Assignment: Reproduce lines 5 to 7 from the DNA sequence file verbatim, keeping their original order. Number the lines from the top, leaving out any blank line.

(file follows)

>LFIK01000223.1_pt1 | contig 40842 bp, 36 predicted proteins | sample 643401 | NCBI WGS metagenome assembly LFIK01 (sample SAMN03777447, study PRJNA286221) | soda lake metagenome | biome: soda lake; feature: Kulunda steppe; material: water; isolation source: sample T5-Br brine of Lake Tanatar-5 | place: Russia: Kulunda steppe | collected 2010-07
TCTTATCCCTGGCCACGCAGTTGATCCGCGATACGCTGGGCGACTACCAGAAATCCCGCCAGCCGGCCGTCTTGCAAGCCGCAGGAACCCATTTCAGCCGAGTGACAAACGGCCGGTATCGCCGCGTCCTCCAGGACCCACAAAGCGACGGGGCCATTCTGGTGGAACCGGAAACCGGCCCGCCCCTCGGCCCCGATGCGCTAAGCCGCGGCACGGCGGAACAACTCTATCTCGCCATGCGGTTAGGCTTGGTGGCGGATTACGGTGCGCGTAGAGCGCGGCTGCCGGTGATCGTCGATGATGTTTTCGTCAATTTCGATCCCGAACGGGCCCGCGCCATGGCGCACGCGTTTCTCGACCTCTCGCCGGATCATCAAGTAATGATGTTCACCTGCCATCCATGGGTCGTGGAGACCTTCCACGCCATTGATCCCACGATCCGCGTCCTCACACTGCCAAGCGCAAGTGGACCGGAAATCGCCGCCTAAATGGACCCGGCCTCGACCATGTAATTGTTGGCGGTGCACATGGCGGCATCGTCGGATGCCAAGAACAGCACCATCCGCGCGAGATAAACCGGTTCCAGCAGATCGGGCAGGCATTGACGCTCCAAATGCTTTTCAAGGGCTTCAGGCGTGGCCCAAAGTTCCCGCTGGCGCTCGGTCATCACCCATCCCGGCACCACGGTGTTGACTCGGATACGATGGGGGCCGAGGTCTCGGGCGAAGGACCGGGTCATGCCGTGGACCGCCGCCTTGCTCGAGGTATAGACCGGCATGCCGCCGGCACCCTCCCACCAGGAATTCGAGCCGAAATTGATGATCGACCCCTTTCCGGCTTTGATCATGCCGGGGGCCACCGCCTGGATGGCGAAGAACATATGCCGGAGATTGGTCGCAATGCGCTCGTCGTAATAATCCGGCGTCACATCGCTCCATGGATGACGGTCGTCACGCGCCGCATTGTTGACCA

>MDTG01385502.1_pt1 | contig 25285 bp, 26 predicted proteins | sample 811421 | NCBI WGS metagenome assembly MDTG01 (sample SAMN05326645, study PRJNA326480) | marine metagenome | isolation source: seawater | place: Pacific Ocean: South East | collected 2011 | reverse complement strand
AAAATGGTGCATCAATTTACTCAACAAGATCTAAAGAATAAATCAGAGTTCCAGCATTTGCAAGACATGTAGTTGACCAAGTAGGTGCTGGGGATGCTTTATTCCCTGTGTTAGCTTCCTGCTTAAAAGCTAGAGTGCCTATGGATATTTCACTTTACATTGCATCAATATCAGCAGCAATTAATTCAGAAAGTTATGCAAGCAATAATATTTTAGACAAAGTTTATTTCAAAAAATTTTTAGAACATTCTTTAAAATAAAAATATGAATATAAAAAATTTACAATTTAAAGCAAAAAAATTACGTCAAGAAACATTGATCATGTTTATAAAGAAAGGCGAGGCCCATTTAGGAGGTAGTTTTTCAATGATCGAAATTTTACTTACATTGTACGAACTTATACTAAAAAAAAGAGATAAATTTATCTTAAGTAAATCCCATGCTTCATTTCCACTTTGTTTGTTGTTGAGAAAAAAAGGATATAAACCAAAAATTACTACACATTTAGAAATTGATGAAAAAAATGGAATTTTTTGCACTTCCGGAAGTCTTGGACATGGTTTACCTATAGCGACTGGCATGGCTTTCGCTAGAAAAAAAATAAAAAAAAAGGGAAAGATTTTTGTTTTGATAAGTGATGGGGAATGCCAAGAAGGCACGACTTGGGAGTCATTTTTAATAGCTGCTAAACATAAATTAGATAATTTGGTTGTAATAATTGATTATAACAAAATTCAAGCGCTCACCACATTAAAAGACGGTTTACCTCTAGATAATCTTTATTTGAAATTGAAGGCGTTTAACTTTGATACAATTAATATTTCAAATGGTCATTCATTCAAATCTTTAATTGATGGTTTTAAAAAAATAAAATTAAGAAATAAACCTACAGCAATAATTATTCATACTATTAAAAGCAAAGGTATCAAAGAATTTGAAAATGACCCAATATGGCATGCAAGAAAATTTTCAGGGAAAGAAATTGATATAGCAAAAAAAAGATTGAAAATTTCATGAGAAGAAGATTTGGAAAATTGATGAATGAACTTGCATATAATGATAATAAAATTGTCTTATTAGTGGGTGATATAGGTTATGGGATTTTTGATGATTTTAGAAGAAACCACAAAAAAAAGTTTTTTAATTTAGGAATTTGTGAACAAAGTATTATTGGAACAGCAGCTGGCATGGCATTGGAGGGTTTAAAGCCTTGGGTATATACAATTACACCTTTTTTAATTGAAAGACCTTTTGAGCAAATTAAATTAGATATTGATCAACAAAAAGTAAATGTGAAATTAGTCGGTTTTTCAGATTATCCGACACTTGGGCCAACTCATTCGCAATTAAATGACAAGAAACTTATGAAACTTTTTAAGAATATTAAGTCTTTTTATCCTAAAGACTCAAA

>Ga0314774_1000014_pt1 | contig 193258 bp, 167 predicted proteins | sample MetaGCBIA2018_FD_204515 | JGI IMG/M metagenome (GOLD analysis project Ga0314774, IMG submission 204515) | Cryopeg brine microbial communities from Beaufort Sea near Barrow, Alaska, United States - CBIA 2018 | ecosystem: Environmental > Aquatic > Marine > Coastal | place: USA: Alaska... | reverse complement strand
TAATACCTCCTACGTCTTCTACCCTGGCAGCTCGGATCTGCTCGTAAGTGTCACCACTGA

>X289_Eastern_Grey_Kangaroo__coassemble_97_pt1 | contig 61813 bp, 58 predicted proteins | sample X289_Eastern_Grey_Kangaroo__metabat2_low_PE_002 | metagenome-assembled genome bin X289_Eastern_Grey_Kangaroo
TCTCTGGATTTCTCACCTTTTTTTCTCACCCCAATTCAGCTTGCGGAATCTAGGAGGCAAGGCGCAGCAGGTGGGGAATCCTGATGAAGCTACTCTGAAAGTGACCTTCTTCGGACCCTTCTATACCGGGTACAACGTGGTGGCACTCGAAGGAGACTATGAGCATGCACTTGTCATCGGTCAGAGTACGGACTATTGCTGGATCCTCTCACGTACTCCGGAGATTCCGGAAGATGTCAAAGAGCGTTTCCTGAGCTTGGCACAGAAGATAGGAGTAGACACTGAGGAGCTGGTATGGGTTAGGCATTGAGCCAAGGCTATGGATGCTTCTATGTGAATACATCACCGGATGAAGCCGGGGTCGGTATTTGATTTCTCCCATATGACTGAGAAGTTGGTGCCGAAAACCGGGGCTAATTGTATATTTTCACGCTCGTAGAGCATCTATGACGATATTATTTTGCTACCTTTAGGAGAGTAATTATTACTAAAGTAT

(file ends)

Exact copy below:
>Ga0314774_1000014_pt1 | contig 193258 bp, 167 predicted proteins | sample MetaGCBIA2018_FD_204515 | JGI IMG/M metagenome (GOLD analysis project Ga0314774, IMG submission 204515) | Cryopeg brine microbial communities from Beaufort Sea near Barrow, Alaska, United States - CBIA 2018 | ecosystem: Environmental > Aquatic > Marine > Coastal | place: USA: Alaska... | reverse complement strand
TAATACCTCCTACGTCTTCTACCCTGGCAGCTCGGATCTGCTCGTAAGTGTCACCACTGA

>X289_Eastern_Grey_Kangaroo__coassemble_97_pt1 | contig 61813 bp, 58 predicted proteins | sample X289_Eastern_Grey_Kangaroo__metabat2_low_PE_002 | metagenome-assembled genome bin X289_Eastern_Grey_Kangaroo